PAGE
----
Spring Greenhouse Disease and Insect Management Advice

Spring is a busy season in nurseries and greenhouses, and the variety of plant material in production during this time makes monitoring for a wide range of diseases difficult. Ensuring your crops are protected from propagation to shipping is essential, and a proven agronomic program can help set you up for a successful season.

According to crop experts at Syngenta, an agronomic program is a comprehensive plan that focuses on preventing common diseases and insects by providing a framework for rotating effective products and modes of action. This ensures you apply the right products at the right time while limiting the risk of developing resistance.

For example, Botrytis, a disease that is particularly problematic in the spring, is best managed preventively and by a rotation of products as it is highly susceptible to fungicide resistance. Follow an agronomic program during production and prior to storage and shipping to help protect your crops from Botrytis and other spring diseases to ensure their quality for sale.

A successful growing season is the result of careful planning and preparation. Stay ahead of problems with a preventive action plan that includes an agronomic program to help reduce outbreaks and plant injury.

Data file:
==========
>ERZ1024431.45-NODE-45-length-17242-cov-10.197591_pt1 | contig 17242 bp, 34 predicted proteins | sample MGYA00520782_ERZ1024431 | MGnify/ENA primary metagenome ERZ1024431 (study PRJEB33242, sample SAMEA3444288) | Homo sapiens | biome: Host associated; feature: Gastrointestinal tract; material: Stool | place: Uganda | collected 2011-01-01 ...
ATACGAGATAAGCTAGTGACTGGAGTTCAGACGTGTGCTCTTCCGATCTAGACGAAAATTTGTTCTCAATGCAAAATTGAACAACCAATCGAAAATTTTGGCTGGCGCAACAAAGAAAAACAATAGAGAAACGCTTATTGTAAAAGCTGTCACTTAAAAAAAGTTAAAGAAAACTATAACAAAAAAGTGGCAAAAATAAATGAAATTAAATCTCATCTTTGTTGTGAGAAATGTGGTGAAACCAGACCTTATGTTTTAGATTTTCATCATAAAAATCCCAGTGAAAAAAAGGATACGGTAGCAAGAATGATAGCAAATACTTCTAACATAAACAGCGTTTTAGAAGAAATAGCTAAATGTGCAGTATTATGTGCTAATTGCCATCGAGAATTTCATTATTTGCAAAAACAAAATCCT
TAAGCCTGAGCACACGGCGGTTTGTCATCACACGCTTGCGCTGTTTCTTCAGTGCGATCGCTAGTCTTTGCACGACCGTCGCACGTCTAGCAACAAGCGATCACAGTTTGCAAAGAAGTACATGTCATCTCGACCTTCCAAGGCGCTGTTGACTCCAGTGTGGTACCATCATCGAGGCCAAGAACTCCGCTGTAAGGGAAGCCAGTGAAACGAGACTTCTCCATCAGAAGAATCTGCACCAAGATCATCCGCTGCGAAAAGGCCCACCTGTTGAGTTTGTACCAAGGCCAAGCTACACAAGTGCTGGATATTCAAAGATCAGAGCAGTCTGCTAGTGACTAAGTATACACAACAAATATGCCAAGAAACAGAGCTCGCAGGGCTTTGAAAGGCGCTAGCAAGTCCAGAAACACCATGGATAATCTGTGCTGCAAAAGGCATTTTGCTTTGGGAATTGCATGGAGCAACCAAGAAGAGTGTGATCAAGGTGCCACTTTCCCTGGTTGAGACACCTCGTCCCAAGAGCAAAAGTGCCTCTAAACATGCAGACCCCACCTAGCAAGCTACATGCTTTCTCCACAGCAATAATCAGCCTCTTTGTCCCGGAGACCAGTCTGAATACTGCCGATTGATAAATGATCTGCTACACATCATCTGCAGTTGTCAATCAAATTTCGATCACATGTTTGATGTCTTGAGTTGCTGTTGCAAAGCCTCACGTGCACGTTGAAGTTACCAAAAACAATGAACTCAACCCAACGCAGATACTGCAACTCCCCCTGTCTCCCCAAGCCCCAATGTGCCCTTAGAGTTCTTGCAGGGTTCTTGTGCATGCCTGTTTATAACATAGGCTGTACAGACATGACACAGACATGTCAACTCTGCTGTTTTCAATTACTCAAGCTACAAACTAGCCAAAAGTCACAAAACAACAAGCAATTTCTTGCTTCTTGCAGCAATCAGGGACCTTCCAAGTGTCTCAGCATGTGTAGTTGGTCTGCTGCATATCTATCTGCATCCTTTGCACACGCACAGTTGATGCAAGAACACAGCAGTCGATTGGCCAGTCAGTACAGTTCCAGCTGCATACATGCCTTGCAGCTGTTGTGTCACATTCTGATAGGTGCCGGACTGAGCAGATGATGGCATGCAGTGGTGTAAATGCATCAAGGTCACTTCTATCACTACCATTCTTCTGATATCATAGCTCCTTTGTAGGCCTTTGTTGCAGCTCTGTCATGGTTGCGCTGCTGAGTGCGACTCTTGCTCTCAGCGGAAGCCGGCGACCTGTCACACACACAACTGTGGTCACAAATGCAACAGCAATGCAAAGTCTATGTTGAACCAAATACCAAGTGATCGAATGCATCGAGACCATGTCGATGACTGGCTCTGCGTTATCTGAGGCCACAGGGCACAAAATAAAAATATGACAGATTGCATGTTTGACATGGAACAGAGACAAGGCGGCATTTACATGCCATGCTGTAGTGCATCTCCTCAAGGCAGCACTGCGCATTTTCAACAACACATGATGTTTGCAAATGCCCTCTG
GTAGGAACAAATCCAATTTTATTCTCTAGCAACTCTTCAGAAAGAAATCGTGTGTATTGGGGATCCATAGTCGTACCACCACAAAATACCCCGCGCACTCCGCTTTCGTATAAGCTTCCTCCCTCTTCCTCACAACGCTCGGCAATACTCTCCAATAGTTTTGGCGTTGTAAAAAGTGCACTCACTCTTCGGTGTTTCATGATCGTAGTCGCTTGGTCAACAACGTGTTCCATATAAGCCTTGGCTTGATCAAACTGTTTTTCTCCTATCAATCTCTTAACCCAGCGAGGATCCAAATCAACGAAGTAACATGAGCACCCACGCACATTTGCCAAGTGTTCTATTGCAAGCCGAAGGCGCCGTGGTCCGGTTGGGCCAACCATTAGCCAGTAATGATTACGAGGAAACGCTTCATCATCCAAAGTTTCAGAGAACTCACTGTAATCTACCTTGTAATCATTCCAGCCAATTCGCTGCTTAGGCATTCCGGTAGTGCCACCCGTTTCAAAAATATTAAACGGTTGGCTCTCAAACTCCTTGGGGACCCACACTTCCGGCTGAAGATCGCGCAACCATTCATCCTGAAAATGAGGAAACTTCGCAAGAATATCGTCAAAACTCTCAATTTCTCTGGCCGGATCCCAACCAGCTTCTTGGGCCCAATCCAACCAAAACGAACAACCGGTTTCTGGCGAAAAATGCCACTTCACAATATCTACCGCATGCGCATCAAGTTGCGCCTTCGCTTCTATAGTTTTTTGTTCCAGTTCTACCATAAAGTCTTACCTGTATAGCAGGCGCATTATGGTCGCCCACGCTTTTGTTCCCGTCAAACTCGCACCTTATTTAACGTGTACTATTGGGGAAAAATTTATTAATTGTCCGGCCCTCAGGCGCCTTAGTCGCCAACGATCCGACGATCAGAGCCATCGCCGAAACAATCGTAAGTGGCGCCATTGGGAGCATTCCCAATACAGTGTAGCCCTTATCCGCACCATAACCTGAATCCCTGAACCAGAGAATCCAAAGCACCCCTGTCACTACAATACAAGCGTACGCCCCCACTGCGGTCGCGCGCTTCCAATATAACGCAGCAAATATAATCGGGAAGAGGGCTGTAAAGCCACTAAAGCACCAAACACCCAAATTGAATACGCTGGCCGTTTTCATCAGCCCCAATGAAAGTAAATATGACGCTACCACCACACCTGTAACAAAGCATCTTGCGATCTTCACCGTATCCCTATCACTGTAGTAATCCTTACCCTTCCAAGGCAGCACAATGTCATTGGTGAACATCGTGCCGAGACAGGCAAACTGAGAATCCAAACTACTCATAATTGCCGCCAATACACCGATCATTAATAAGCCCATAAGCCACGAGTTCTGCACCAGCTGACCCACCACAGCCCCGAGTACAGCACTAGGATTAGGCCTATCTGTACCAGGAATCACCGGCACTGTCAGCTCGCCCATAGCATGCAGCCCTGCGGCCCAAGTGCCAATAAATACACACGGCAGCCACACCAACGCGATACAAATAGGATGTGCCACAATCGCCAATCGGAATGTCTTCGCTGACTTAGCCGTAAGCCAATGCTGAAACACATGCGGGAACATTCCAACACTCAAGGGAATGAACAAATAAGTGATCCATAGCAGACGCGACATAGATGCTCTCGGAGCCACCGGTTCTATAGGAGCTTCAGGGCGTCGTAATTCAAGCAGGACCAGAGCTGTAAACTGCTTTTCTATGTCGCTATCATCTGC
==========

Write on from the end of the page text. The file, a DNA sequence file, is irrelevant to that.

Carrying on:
Learn more from the team at Syngenta here.

Highlights From the 2024 National Floriculture Forum

Keep Aphids and Thrips Out of Your Production

Aphids and thrips are two of the most challenging insects in ornamental plant production. Along with the physical damage they can cause, some species can transmit plant viruses, leading to further plant damage. Prevention is the key to optimizing your control. If action is taken too late and populations have established, curative applications can be costly and unsuccessful.

Aphids have piercing-sucking mouthparts that they insert in the phloem and extract plant sap, which affects the overall vigor of plants. Both adults and nymphs can cause damage, which can include:

  • Reduced leaf expansion
  • Chlorotic spots on top sides of leaves
  • Leaf discoloration or silvering
  • Leaf loss
  • Honeydew secretions that may result in black sooty mold on leaf surfaces

Thrips are tiny, elongated insects that are attracted to flowering plants and feed on pollen and flower petals. In the absence of flowers, they feed on other tender plant tissue such as young foliage and buds.

They scrape and pierce plant tissue, then suck out the sap and cellular contents from leaf tissue, flower buds and/or unexpanded shoot tips. This can cause leaf stippling (silvery streaking), scarring and distortion.

In addition to physical injury, several thrips species can transmit tospoviruses, such as impatiens necrotic spot virus (INSV) and tomato-spotted wilt virus (TMSV), which can quickly spread throughout the greenhouse.

Learn more here.

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